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UK weather: Truth behind ‘severe heatwaves’ set to batter Britain

The UK has been in the grip of polarised extreme weather fronts in recent weeks. Storm Francis is now lashing the country with gusts reaching almost 80mph. Homes have been flooded, campers rescued, and road and rail travel disrupted amid the severe weather.

Warnings remain in place for rain and wind around the UK, with more than 80mm of rainfall in the Lake District.

The scene couldn’t be further from just weeks ago when most of the country experienced heat in excess of 30C.

London was particularly badly hit by the heat as the city saw the longest stretch of high temperatures in almost six decades.

The Met Office said temperatures exceeded 34C in the city for six days in a row – the first time that has happened since at least 1961.

Weather like this, Dr Bonnie Waring, senior Lecturer at the Grantham Institute on Climate Change and the Environment, warned, will be more commonplace in the future.

She explained: “In the near future we still have the capacity to transition to a zero carbon economy and thereby limit the degree of change that we see over the coming century.

“If we achieve that goal, we will still see changes in climate because of the carbon that we’ve added to the atmosphere already.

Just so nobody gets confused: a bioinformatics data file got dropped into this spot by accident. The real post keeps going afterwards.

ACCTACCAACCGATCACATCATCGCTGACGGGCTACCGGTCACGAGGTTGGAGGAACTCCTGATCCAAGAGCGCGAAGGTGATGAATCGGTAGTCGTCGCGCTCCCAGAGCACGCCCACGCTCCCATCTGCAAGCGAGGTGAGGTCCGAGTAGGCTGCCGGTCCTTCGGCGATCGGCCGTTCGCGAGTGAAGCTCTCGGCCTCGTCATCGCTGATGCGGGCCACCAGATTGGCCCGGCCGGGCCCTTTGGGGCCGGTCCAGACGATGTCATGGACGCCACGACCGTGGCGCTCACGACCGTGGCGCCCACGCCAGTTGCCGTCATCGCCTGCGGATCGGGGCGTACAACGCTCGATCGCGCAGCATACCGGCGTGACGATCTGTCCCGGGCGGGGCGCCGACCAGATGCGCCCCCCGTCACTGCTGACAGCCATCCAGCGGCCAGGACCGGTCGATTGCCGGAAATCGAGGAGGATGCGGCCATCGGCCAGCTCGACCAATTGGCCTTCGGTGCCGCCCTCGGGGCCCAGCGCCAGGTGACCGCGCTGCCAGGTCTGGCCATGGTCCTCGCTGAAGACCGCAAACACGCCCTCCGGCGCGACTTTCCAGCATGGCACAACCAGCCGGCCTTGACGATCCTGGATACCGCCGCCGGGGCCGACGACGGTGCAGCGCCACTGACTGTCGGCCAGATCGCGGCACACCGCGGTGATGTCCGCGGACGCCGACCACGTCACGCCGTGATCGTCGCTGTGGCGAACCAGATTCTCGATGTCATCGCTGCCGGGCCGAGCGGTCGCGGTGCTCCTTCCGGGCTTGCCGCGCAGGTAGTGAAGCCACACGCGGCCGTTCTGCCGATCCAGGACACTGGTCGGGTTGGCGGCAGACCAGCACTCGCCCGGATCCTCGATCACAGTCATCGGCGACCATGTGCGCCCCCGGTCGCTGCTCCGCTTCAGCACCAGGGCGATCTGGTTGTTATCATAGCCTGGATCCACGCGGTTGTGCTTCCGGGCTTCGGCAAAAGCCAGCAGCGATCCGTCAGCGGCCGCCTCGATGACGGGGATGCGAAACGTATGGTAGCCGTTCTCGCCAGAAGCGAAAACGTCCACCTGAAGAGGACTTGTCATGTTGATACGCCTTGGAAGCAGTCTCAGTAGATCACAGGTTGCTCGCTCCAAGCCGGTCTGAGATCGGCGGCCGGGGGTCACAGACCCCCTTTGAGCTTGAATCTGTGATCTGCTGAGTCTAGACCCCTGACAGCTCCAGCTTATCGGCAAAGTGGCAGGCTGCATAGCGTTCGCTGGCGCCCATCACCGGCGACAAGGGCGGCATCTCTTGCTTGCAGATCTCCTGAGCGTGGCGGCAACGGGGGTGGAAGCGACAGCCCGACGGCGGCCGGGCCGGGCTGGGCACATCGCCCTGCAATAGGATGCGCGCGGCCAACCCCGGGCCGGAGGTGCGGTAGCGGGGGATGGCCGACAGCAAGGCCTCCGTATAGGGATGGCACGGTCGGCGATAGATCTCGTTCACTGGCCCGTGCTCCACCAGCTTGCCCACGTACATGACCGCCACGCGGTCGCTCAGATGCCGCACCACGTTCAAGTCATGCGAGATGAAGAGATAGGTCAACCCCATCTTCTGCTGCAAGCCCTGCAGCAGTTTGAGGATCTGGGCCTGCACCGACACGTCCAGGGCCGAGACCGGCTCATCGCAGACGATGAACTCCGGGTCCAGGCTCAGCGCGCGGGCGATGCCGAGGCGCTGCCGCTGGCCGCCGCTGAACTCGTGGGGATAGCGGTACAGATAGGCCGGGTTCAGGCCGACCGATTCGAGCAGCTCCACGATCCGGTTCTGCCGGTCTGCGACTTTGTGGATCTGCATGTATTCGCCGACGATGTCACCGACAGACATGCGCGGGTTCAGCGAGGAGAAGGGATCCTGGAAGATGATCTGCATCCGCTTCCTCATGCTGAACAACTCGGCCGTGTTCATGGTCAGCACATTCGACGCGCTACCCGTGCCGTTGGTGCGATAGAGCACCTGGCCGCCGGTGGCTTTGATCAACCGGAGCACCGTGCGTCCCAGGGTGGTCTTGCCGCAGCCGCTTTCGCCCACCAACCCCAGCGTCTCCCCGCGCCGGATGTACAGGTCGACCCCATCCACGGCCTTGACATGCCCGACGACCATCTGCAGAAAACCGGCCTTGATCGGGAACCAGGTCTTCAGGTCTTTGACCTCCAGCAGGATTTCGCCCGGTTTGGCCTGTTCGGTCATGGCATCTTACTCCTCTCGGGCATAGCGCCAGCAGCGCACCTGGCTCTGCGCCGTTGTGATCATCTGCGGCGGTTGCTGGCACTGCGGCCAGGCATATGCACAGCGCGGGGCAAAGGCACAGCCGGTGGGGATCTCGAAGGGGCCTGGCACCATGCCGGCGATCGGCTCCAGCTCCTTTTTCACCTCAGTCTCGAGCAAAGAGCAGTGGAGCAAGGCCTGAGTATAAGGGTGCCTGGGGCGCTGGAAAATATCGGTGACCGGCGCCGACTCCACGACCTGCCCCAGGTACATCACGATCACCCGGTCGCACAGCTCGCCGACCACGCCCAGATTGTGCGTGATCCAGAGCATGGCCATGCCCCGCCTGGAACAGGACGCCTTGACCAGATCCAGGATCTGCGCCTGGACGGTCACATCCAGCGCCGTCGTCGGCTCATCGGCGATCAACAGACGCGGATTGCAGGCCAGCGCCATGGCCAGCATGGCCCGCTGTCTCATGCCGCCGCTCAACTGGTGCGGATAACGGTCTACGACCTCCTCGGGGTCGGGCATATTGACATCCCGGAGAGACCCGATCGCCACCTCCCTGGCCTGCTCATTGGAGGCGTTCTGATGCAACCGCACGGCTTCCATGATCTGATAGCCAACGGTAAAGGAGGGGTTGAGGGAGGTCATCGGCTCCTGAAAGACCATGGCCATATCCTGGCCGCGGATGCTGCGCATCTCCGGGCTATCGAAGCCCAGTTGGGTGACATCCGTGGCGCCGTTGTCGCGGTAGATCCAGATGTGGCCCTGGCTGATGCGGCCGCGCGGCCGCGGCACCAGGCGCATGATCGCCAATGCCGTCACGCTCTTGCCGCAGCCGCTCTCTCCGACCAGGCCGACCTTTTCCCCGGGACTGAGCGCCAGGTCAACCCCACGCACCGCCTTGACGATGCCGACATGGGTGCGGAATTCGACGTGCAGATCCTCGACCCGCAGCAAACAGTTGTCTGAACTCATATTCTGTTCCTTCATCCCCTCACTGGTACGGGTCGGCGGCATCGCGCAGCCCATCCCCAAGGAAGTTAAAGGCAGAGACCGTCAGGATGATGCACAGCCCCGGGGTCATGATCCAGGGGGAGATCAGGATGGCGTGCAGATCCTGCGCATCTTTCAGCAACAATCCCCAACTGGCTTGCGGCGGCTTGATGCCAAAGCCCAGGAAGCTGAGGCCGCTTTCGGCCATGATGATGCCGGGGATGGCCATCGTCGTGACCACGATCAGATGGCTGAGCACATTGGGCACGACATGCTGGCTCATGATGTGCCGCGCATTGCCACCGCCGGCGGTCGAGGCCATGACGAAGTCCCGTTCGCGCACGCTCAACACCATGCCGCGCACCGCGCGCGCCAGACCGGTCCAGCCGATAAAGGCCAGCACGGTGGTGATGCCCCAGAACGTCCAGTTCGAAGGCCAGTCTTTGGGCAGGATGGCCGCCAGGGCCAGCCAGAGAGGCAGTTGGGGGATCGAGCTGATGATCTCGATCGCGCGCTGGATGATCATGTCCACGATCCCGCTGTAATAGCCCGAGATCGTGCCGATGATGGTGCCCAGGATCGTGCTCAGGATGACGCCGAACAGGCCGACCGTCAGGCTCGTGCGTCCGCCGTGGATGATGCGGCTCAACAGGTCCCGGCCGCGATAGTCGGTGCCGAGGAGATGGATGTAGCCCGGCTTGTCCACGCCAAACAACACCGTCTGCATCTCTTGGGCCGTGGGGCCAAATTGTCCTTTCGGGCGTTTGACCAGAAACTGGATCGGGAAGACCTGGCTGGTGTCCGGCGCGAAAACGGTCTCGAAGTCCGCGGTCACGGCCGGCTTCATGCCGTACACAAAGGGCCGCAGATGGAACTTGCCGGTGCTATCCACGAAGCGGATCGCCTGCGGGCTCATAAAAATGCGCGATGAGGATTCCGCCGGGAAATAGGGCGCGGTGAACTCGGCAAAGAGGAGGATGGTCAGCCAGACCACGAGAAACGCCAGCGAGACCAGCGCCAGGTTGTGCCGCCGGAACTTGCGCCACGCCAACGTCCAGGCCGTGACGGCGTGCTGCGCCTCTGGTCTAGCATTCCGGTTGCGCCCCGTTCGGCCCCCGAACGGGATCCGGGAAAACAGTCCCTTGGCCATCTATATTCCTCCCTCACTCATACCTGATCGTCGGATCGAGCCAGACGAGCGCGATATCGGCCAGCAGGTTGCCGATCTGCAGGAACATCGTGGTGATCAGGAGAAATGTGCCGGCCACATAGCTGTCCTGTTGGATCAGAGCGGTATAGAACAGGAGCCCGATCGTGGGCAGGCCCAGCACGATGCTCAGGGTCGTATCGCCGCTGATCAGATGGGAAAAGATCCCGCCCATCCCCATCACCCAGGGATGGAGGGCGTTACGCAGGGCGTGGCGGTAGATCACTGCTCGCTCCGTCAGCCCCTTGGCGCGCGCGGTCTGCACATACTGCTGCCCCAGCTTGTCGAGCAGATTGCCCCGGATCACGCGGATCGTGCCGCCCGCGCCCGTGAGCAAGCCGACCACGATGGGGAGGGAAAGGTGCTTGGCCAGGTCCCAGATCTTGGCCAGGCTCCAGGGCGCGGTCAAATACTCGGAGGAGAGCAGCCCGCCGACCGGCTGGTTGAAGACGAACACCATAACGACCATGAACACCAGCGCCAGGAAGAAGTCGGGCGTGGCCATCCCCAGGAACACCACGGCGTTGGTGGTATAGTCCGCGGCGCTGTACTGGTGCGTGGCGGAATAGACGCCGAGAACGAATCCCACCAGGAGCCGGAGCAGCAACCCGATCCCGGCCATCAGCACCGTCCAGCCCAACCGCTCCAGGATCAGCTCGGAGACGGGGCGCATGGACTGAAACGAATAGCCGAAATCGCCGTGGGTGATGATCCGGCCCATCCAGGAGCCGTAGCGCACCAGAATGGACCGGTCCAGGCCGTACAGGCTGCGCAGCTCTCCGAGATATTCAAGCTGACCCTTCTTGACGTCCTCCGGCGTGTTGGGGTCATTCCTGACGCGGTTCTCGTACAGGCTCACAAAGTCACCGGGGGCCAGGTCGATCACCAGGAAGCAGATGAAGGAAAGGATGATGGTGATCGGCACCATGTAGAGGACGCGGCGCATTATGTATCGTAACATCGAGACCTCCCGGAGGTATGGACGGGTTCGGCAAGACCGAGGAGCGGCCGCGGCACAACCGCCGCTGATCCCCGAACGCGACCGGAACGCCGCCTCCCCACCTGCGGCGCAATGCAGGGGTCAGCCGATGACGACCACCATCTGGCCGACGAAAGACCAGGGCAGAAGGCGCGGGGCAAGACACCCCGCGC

“So we can expect by the end of this century we’ll have some level of sea level rise.

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“We’ll see an increase in heavy rainfall, and we’re going to see more frequent heatwaves. That’s even if we steered our economy to zero carbon tomorrow.

“But, if we continue on our current path, business as usual, all of those consequences could become much more severe. So we could see up to a metre of sea level rise in the UK which would put large parts of the low lying coast underwater.

“We see a much bigger increase in heavy rainfall events.

“And by 2100 we would have a 90 percent chance each year of severe heatwaves.”


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As things stand, the UK is currently locked into a temperature increase of between 0.5C and 1C by 2050.

This is an irreversible fact caused by carbon dioxide output in the years leading up to the present day.

If global greenhouse gas emissions are brought rapidly to net zero in the second half of this century, UK temperatures and rainfall could be kept close to this 2050 level in 2100.

However, should moves towards reducing this output not be fulfilled, then the UK could see its temperatures soaring by an additional 2C to 3C from today by the year 2100.

The point at which sea level rise exceeds one metre for the UK will also come much sooner; this could even take place within the next 100 years.

Britain has made considerable advances in reducing its reliance on fossil fuel-based energies.

In 2018 alone, the proportion of electricity generated by renewables in the UK grew to 33 percent.

Currently, the Government plans to phase out coal entirely by 2025.

Renewable energy percentage is expected to grow to about 75 percent by 2030.

It is thought that countries like the UK must switch entirely to renewables by the end of the decade in order to make any significant steps towards curbing temperature increase.

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